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Savannha Gunnell, embracing opportunities and breaking stereotypes in Engineering

Savannha Gunnell, a lecturer at the University College of Isle of Man (UCM), traces her journey into engineering back to her childhood. Raised in an environment teeming with engineering enthusiasm, her story showcases embracing opportunities, breaking stereotypes, and contributing to the vibrant engineering community of the Isle of Man.

Early Exposure and Apprenticeship:

Growing up with an engineer father ignited Savannha's curiosity for the field. “I've always been into engineering, my Dad was an engineer, so while I was growing up he would ask me to help out on his motorbikes, building things, taking things apart and things progressed from there.” Her engagement with motorbike projects and hands-on experiences laid the foundation. Opting for an apprenticeship after completing her GCSEs in engineering at Castle Rushen High School, Savannah delved into practical techniques and real-world scenarios. Work experiences at prominent companies like Strix, Ronaldsway Aircraft Company and Triumph provided invaluable insights.

Educational Journey at UCM:

Savannha's educational pursuit at the University College of Isle of Man (UCM) involved completing level three, level four, and level five qualifications in mechanical and manufacturing engineering. While she pursued a degree with the University of Portsmouth, the distance learning arrangement allowed her to remain on the Island, working full-time alongside her studies. Once graduated Savannha decided to remain in the Isle of Man explaining “With having a degree I knew I could go anywhere, however I chose the Isle of Man because it feels like a family and everyone in the manufacturing industry are a really nice team. There are all really lovely people to work with and I couldn't imagine myself working anywhere or alongside anyone else really.”

Practical Wisdom from Ronaldsway:

Spending six years at Ronaldsway Aircraft Company, Savannha transitioned from the shop floor to the manufacturing office. “I worked at Ronaldsway for six years and it was where I learned all my practical knowledge.  I worked on the shop floor and I built up my experience setting up operating machines, and was then lucky enough to go into the manufacturing office where I wrote programs and learned how to program machines that ran Martin Baker components.” This hands-on experience equipped Savannha with practical knowledge, a testament to the Isle of Man's thriving engineering sector.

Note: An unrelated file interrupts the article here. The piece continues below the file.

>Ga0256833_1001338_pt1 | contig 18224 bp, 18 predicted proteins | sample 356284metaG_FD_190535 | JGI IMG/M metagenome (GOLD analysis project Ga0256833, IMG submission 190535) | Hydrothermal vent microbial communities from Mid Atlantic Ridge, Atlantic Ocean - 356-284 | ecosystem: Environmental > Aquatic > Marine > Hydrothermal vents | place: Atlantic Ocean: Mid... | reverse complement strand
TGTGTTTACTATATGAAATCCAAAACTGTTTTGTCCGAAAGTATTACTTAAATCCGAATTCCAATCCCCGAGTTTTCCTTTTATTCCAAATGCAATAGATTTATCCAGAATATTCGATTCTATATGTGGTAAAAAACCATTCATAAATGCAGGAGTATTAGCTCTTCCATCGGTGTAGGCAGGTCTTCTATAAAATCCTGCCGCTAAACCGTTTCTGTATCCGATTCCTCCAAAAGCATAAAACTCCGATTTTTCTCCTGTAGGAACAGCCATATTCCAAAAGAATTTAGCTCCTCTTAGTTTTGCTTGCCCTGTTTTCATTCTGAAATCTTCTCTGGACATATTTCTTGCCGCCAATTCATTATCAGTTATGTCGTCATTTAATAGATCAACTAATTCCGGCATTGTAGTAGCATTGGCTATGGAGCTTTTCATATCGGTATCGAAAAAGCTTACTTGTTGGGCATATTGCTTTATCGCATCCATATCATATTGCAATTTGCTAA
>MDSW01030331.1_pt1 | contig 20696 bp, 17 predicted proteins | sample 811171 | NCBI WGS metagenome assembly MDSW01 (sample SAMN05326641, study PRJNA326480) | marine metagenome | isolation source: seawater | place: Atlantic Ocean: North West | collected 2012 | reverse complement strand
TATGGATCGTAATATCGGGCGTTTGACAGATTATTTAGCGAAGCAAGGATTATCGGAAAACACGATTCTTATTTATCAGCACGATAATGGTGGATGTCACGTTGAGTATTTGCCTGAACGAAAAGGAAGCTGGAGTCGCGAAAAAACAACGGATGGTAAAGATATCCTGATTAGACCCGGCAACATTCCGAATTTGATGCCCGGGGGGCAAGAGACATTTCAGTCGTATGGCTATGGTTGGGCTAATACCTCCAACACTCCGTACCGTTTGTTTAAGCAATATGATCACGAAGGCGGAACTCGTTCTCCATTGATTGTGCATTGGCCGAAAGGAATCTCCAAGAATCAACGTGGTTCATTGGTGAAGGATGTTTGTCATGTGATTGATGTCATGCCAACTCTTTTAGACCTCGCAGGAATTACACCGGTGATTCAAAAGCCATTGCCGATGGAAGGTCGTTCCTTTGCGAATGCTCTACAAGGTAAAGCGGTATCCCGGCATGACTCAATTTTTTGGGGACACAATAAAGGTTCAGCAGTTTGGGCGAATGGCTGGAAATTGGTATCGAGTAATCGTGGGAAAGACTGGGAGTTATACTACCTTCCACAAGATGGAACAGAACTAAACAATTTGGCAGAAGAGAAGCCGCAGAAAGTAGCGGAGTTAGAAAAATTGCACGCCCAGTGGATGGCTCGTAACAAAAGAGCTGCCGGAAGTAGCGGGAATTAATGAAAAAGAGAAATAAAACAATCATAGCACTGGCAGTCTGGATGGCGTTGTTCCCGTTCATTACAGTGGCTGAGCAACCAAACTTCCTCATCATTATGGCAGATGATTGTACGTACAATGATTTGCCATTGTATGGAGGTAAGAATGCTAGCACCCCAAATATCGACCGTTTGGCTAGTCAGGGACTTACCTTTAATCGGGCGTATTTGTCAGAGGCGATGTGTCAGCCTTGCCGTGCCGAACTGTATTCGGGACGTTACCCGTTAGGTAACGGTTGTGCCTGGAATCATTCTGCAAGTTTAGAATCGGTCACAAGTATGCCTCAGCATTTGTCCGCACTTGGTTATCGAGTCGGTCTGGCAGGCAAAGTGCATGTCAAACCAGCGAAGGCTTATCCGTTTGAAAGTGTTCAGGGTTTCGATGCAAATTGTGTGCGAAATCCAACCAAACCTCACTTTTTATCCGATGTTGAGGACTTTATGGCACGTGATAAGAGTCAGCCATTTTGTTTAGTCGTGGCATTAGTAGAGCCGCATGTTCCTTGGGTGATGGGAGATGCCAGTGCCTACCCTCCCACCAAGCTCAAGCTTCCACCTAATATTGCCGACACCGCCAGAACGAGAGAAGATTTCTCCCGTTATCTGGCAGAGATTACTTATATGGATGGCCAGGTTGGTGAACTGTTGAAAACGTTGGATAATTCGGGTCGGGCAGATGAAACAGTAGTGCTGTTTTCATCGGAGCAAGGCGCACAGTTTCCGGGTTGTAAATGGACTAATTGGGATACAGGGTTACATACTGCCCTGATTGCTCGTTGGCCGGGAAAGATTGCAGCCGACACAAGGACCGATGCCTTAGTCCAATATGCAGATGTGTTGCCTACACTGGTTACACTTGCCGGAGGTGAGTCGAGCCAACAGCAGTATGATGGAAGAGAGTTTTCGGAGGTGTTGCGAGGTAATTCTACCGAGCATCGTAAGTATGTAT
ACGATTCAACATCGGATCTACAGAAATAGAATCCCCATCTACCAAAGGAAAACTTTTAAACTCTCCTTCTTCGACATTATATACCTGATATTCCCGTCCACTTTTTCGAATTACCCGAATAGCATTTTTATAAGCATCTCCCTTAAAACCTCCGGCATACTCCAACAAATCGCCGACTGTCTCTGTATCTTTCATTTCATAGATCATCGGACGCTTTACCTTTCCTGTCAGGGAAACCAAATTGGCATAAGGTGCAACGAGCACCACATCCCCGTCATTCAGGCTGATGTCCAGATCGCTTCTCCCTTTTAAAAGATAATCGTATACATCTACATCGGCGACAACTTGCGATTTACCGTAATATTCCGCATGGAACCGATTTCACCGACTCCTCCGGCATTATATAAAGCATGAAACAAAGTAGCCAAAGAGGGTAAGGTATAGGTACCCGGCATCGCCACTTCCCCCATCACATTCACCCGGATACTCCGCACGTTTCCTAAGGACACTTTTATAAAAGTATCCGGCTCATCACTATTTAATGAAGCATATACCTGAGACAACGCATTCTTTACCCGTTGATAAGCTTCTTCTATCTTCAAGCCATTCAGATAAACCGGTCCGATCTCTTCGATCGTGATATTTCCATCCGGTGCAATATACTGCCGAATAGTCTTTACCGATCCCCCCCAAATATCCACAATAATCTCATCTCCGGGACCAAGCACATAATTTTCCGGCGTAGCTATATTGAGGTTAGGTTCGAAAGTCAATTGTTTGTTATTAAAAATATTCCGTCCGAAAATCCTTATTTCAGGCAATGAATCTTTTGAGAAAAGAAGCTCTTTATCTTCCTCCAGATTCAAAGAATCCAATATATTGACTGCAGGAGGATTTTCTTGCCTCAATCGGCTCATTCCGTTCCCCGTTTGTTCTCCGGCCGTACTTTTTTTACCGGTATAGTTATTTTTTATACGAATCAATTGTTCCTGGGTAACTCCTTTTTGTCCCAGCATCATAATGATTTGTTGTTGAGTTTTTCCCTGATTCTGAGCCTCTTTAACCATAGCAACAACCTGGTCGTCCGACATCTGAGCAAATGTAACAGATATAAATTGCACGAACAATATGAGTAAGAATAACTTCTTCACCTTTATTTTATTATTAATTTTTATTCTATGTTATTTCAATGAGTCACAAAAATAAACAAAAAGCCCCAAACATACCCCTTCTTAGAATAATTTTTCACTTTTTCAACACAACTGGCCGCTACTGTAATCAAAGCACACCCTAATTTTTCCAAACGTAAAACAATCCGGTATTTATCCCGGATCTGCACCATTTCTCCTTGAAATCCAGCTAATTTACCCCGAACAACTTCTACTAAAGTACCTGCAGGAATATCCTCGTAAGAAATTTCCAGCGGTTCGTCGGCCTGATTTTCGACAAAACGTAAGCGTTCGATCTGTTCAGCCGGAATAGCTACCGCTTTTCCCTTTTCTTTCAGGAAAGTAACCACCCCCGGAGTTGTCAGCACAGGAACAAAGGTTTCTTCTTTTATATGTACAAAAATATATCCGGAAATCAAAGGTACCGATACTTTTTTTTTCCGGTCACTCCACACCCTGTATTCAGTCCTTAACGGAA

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Thriving in a Male-Dominated Environment:

Addressing the gender dynamics in engineering, Savannha encourages women to pursue careers in engineering. “I absolutely would recommend this industry to other females. Many people still have a negative perception, thinking it's very male-dominated but it's actually really positive and everybody around you wants you to succeed, wants the best for you and is so supportive.”


Transition to Lecturer Role:

Embracing her new role as an Engineering lecturer at UCM, Savannha describes her career development. “I think it was definitely where I needed to progress to, and all the knowledge that I've learned over these last six years practically, and while studying at UCM has helped me to give the best to my students.” Drawing from her experience in the industry, she shares valuable insights with her students, aiming to provide them with the best education.

The companies in my experience have such an interest in helping you progress and become the best engineer you can be

Savannha Gunnell

Guidance for Aspiring Engineers:

Savannha's advice for those considering engineering in the Isle of Man is encouraging. She suggests that formal engineering qualifications aren't a mandatory starting point. The local companies display a keen interest in nurturing talent and supporting educational development. “You don't necessarily need to have any official qualifications in engineering. The companies in my experience have such an interest in helping you progress and become the best engineer you can be so they're more than happy to get you to progress throughout the qualifications.” The Island's variety of engineering opportunities, coupled with a supportive community, makes it an ideal location to further your career. “I absolutely would recommend the Isle of Man for career progression.  For such a small Island we have such a selection of different industries within engineering such as manufacturing, quality and writing programs, so there's always somewhere that you can progress to, depending on what you want to achieve.”

Isle of Man: Beautiful, Unique, Friendly:

Summing up her experience, Savannha describes the Isle of Man in three words: beautiful, unique and friendly.


Savannha Gunnell's journey echoes the vibrancy and inclusivity of the Isle of Man's engineering and manufacturing industry, proving that passion, practical exposure, and a supportive community can pave the way for a rewarding career.

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